Look at Japan, which went through 20 years of virtually zero interest rates. I don’t think that did them much good. I see that kind of behaviour here, and while I don’t think that’s the way it has to be, it has helped in a way. To get over a credit crisis, making credit cheap is one way to do it, but then at the end of the day you need inflation. We seem to want to fight that, but inflation is like the tide that lifts all boats. It really would help with the evaluation side of the market, especially in real estate. If there’s one big thing that’s continually going to drag down the US economy and make a significant impairment or impediment to any real growth, it’s the US real estate market.

Too many people rely on the US real estate market as either their biggest savings account or their retirement. With no value being achieved in the market, that’s going to create more pressure in the whole process. I have not seen anything from the government, either a policy or a proposal, to address that. We spend a ton of money on infrastructure at the Federal level, but that has done very little relative to unemployment or the economy. Take those same dollars and forgive everybody 20 percent of their mortgage. For those who don’t take 20 percent, lower their interest rate. If the government lets banks borrow at 25 basis points, why not just give it to the consumer, where it’s going to have the most benefit?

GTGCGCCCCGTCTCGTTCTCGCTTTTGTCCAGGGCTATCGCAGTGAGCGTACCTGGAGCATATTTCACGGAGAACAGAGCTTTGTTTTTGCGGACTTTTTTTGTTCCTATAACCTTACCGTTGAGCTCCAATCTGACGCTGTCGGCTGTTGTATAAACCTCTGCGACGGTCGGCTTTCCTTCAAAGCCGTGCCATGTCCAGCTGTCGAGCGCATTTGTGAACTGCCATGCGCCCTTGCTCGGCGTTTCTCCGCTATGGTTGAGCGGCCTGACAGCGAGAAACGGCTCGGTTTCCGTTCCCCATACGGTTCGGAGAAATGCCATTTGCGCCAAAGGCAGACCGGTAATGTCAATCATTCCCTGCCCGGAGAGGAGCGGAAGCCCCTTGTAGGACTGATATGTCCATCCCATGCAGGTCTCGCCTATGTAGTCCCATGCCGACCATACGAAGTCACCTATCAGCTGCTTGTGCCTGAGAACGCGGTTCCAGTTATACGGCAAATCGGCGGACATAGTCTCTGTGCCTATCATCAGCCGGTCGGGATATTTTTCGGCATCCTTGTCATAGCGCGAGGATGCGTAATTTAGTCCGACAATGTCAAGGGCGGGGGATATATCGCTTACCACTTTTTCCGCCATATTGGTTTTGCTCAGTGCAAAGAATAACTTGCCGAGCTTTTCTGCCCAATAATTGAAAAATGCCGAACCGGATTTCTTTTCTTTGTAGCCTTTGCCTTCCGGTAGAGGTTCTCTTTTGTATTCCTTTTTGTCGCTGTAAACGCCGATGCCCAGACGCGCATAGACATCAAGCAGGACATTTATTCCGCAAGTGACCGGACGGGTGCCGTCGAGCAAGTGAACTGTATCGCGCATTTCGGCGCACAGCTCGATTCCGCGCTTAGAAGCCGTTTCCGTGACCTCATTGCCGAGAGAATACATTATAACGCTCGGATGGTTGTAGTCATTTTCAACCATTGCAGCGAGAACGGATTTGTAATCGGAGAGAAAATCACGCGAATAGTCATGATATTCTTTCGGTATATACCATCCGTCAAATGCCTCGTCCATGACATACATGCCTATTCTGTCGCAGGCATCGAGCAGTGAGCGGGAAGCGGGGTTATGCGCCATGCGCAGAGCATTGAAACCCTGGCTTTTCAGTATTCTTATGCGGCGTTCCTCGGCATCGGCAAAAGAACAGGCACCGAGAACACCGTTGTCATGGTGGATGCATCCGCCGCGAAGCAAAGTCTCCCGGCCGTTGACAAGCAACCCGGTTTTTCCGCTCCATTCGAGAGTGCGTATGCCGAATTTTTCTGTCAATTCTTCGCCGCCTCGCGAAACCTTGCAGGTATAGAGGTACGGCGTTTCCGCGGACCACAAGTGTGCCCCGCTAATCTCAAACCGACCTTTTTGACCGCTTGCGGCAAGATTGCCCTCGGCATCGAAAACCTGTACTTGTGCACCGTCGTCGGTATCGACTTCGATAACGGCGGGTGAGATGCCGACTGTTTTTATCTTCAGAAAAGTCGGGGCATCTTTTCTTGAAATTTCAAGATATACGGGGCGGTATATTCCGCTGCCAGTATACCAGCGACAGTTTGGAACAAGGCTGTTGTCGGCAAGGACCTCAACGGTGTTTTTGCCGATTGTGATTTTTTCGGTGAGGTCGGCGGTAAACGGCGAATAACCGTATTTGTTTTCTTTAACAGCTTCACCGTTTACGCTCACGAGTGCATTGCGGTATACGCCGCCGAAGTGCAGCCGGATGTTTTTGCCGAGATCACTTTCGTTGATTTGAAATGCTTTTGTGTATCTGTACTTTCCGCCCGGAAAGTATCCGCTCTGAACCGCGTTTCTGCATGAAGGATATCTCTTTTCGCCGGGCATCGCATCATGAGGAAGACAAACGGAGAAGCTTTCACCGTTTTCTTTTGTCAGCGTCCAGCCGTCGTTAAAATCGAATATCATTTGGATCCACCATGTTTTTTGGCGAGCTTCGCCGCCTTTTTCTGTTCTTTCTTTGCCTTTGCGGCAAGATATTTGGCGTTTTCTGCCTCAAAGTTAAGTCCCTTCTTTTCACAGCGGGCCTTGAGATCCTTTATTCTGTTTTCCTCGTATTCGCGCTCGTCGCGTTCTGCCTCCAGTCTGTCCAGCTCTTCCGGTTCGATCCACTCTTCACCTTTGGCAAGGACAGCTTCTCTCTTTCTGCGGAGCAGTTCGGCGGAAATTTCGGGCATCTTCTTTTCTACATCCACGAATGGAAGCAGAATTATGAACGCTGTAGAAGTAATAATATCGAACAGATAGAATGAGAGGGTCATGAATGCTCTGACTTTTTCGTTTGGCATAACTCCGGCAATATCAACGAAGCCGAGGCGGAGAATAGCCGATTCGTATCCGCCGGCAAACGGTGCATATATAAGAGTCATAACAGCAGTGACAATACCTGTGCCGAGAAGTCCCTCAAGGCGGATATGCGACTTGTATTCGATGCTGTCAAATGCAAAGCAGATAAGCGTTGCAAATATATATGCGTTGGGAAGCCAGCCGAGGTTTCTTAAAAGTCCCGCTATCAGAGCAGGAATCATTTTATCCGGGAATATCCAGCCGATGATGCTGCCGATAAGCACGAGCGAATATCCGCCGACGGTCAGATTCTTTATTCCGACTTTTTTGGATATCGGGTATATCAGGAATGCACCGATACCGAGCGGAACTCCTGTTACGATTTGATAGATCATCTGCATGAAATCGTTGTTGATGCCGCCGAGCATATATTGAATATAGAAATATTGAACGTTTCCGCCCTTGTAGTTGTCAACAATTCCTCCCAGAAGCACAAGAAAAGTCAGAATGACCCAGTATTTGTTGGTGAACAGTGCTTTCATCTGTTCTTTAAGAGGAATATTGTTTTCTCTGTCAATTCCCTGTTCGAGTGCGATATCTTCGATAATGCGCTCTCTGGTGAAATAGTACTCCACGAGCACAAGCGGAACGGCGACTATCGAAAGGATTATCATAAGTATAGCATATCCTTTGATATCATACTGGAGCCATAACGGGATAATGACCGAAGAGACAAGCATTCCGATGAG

Given all these circumstances and the various levels of volatility over the past year, did Assured Guaranty have to change its overall strategy?

Because we’re in a risk-taking industry, we have to change our risk-taking appetite relative to what we would identify as the elements or the environment in which we transact business. For us it’s been more of an increase in our credit underwriting requirements, a further pushing out of our underwriting standards. Our US municipal business today, is focused more on tax-backed, revenue-backed, general-obligation bonds as opposed to specific projects. In healthcare, for instance, we’ve stayed away from projects such as special-care facilities, because they’ve always been very thin on the revenue side. We’ve looked at the asset-backed world and said, Okay, we now know how much potential fraud is embedded in the home mortgage process, and as an underwriter you have to make sure you can cordon off risk or control it. So when fraud is rampant and you can’t control it, you have to remove yourself from the market.